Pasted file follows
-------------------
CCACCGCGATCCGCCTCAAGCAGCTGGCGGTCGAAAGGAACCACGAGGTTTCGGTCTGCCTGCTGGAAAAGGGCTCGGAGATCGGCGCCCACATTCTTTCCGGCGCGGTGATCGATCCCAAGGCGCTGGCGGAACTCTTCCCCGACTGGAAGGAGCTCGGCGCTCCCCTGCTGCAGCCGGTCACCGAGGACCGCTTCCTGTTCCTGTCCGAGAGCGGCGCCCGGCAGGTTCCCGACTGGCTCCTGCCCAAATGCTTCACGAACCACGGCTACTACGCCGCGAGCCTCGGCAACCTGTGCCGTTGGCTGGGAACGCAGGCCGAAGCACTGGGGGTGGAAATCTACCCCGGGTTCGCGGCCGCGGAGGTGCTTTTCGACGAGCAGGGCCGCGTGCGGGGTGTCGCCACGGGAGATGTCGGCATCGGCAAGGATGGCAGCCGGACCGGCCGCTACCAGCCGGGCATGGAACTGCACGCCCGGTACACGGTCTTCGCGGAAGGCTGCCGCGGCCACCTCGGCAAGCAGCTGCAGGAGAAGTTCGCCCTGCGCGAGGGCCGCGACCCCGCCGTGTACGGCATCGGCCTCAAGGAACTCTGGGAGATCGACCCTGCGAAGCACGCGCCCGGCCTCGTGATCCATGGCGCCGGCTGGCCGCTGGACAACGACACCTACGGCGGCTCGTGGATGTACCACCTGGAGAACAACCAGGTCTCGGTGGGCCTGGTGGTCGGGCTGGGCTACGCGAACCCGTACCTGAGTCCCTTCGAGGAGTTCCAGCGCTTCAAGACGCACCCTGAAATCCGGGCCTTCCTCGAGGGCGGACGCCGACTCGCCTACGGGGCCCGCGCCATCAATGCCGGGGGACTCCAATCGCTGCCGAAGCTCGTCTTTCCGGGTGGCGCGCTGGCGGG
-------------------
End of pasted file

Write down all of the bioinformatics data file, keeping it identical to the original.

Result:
CCACCGCGATCCGCCTCAAGCAGCTGGCGGTCGAAAGGAACCACGAGGTTTCGGTCTGCCTGCTGGAAAAGGGCTCGGAGATCGGCGCCCACATTCTTTCCGGCGCGGTGATCGATCCCAAGGCGCTGGCGGAACTCTTCCCCGACTGGAAGGAGCTCGGCGCTCCCCTGCTGCAGCCGGTCACCGAGGACCGCTTCCTGTTCCTGTCCGAGAGCGGCGCCCGGCAGGTTCCCGACTGGCTCCTGCCCAAATGCTTCACGAACCACGGCTACTACGCCGCGAGCCTCGGCAACCTGTGCCGTTGGCTGGGAACGCAGGCCGAAGCACTGGGGGTGGAAATCTACCCCGGGTTCGCGGCCGCGGAGGTGCTTTTCGACGAGCAGGGCCGCGTGCGGGGTGTCGCCACGGGAGATGTCGGCATCGGCAAGGATGGCAGCCGGACCGGCCGCTACCAGCCGGGCATGGAACTGCACGCCCGGTACACGGTCTTCGCGGAAGGCTGCCGCGGCCACCTCGGCAAGCAGCTGCAGGAGAAGTTCGCCCTGCGCGAGGGCCGCGACCCCGCCGTGTACGGCATCGGCCTCAAGGAACTCTGGGAGATCGACCCTGCGAAGCACGCGCCCGGCCTCGTGATCCATGGCGCCGGCTGGCCGCTGGACAACGACACCTACGGCGGCTCGTGGATGTACCACCTGGAGAACAACCAGGTCTCGGTGGGCCTGGTGGTCGGGCTGGGCTACGCGAACCCGTACCTGAGTCCCTTCGAGGAGTTCCAGCGCTTCAAGACGCACCCTGAAATCCGGGCCTTCCTCGAGGGCGGACGCCGACTCGCCTACGGGGCCCGCGCCATCAATGCCGGGGGACTCCAATCGCTGCCGAAGCTCGTCTTTCCGGGTGGCGCGCTGGCGGG